New position will help fulfill Albrecht's goals

By Benjamin Wood
The Utah Statesman
September 29, 2010

Rob Behunin, special assistant to the president, was recently appointed as vice president over commercialization and regional development.

In his role as vice president, Behunin will oversee the commercialization of USU research and development, as well as the unification of Utah State's regional campuses.

Behunin said the changes in regional development and commercialization are being made in accordance with President Stan Albrecht's goal of bringing the various segments of the Utah State system together under one university, one studentbody and one vision.

"We need to treat USU as one asset," Behunin said, "we need to unify and bring it together to develop opportunities."

Behunin's appointment comes with an increased effort to find market application for university research. Logan-campus entities such as the Utah Science and Technology Research (USTAR), TechnologyCommercialization Office (TCO) and Utah State University Research Foundation (USURF) as well as growing programs in USU's Uintah Basin, Tooele and Price campuses will now be combined under an executive committee to facilitate research relationships and opportunities for commercial ventures.

USU spokesman John DeVilbiss said that the aim of university commercialization is to take the research performed on campus and turn it into a viable market product.

"It is a Gatorade," DeVilbiss said, referring to the energy drink developed on the University of Florida campus.

USU has already seen success in commercialization. The Space Dynamics Lab often works with the private sector on its research and in 2008, research by USURF on air scrubbing technology led to the formation of Purestream Technology, which continues to see success in the business market, Behunin said.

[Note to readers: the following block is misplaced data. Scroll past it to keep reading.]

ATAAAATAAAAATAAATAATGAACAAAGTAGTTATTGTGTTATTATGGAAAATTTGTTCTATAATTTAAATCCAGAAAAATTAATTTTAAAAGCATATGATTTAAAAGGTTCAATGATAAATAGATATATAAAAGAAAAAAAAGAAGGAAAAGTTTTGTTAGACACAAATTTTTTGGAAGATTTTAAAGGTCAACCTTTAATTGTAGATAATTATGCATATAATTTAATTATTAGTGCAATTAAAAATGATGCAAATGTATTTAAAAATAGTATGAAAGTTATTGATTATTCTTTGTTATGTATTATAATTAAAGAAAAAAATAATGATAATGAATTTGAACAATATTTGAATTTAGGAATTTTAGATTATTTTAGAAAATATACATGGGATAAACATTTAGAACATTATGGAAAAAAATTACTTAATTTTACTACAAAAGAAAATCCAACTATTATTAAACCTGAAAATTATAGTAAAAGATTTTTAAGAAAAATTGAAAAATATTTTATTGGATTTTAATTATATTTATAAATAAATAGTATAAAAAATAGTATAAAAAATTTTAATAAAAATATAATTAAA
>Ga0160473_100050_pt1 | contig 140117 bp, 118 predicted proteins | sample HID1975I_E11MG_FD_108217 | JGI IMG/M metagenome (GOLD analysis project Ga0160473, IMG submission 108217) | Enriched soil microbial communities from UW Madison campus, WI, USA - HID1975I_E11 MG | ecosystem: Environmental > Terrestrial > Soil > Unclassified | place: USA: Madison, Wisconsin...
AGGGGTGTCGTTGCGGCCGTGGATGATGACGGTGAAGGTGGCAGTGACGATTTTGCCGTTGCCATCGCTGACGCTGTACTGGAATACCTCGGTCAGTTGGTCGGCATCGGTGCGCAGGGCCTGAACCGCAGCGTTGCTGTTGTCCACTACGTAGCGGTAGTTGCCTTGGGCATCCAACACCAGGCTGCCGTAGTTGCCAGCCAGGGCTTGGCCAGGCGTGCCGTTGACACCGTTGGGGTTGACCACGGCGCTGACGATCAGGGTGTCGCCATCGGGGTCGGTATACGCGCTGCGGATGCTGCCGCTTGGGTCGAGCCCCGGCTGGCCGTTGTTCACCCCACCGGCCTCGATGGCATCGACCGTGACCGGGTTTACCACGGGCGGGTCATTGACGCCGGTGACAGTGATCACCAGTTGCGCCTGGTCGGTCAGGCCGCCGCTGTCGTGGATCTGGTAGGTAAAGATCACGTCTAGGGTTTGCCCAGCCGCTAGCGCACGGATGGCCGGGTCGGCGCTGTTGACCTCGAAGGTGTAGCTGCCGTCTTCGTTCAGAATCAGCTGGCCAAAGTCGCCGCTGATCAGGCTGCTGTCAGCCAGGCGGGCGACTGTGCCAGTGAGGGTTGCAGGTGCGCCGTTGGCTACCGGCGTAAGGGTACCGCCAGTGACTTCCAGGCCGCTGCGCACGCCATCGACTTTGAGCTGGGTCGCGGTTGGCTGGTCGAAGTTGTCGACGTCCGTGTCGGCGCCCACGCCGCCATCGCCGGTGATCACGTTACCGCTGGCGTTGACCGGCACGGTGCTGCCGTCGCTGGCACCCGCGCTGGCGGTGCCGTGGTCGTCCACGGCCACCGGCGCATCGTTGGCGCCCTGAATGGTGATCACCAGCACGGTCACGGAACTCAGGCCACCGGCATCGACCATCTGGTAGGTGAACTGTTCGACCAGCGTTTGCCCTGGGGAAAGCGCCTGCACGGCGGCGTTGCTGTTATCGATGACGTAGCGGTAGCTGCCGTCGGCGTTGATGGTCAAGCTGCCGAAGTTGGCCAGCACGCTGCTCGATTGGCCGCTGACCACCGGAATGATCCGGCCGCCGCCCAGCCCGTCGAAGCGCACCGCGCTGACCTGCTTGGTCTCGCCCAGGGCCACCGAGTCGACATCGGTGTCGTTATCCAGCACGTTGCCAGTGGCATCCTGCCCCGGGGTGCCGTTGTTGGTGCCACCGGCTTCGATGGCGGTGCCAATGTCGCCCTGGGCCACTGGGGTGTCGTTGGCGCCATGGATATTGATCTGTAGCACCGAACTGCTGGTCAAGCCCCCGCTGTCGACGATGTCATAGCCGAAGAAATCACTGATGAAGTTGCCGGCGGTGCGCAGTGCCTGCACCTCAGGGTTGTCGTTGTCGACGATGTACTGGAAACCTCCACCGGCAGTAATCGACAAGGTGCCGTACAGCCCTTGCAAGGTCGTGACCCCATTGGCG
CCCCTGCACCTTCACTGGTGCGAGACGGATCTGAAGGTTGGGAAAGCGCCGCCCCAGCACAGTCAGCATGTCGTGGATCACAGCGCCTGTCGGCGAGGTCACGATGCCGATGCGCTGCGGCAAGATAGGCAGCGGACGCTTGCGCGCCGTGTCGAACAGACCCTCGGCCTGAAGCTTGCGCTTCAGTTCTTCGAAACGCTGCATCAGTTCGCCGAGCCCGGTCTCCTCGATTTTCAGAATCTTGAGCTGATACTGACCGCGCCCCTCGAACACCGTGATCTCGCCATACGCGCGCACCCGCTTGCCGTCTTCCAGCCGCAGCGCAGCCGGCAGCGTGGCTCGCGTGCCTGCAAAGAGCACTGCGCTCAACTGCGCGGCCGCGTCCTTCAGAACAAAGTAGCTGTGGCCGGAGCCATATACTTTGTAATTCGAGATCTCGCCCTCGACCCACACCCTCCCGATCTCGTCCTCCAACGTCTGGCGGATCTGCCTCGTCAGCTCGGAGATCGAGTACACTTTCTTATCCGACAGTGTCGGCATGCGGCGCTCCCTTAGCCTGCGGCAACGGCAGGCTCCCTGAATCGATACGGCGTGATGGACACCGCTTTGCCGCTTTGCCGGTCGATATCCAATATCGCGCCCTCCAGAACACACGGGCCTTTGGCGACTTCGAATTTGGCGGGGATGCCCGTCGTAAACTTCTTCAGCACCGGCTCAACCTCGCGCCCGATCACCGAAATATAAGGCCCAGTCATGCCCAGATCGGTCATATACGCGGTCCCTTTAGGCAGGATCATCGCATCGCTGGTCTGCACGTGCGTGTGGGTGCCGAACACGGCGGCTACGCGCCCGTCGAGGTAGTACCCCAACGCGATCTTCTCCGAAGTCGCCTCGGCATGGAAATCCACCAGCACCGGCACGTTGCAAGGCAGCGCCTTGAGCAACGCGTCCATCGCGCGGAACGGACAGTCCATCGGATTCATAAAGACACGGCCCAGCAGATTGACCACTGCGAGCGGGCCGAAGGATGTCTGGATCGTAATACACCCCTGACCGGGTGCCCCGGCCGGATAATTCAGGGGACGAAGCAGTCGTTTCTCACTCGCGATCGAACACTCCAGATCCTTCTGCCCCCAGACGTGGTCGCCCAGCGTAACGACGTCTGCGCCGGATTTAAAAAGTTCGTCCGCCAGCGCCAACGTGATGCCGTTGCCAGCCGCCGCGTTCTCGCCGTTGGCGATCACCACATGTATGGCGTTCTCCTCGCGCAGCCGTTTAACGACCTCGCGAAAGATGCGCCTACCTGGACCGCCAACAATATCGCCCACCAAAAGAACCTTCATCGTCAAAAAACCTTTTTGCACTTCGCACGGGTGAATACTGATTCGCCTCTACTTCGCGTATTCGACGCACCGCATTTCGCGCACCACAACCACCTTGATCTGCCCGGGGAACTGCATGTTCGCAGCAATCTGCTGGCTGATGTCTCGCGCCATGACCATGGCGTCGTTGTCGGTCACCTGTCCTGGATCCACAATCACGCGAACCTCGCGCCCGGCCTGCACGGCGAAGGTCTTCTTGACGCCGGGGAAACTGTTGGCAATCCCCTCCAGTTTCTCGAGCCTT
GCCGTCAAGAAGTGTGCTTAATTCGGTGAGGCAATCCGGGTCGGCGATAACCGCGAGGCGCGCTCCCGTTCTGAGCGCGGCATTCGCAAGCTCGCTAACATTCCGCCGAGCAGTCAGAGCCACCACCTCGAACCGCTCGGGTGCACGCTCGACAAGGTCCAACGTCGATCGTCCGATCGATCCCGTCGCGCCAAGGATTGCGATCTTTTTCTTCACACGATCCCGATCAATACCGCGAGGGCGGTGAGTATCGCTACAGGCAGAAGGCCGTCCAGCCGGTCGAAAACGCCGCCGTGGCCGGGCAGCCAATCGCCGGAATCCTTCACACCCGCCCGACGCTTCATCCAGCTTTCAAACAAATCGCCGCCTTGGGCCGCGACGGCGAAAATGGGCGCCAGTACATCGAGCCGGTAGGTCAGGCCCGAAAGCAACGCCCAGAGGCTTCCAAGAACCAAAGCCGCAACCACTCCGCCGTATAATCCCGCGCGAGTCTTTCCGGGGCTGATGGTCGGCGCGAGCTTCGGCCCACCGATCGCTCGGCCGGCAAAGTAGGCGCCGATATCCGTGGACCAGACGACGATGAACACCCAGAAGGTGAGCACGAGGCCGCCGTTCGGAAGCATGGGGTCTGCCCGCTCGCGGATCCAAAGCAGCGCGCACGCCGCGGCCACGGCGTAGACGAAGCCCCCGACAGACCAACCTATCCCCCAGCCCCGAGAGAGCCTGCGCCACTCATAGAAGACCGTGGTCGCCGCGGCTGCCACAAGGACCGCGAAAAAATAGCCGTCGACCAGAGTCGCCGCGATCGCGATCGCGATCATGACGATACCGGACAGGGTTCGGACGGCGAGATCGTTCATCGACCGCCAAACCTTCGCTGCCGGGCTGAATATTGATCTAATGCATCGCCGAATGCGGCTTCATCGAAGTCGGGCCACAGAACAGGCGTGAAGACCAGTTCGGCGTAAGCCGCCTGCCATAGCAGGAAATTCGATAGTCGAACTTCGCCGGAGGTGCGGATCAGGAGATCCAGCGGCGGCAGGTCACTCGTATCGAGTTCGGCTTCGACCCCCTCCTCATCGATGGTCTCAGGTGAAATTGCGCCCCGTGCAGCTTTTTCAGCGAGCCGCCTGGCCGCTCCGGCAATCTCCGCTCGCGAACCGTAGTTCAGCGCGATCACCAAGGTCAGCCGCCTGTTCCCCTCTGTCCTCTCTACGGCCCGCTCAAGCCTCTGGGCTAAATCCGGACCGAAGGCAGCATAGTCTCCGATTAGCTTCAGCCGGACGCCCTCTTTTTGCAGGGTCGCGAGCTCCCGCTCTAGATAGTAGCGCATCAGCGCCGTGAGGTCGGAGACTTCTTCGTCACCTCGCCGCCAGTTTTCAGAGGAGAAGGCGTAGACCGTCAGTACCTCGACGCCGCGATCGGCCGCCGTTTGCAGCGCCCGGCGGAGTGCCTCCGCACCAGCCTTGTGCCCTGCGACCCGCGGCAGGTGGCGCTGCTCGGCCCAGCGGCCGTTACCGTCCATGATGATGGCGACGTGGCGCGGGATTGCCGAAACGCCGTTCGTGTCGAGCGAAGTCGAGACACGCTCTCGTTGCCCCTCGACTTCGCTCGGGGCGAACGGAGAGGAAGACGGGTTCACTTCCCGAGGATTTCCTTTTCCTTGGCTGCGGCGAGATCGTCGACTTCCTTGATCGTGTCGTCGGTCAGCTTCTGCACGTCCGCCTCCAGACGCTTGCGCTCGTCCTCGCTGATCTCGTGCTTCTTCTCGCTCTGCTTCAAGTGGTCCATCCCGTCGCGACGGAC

As for regional development, Behunin has seen extensive research application at the Uintah Basin Campus and has been working with entrepreneurs at USU-CEU in Price on projects that deal with clean coal technology and mining safety procedures, and was very positive about the progress being made there.

"We're already moving in that space," Behunin said. "The Uintah Basin certainly is the model. This has been our first test, Price is next."

DeVilbiss said, "Rob is already at work doing his magic. I know there's potential for a very exciting announcement down the road."

While Behunin couldn't comment on the commercialization of specific projects, he said that research in Tooele on advanced vehicle technology has the potential for business application and that a USURF satellite project is very near to reaching the commercial stage.

"We're looking at a weather satellite technology that we'll be commercializing in the near term," Behunin said.

By unifying university research, Behunin said any student on any USU campus has the potential to be involved in the projects at Utah State.

"We're going to try to cross-pollinate across all disciplines," Behunin said. "The average student may be working on very specific projects, that might migrate out into regional areas."

Behunin gave a hypothetical example of how research by students in the College of Agriculture might be taken to Price, Moab or Blanding for testing and application after which students from the Huntsman School of Business would be called in for marketing and business strategies.

"We want to try to connect the dots with our Logan students and our regional students," Behunin said.


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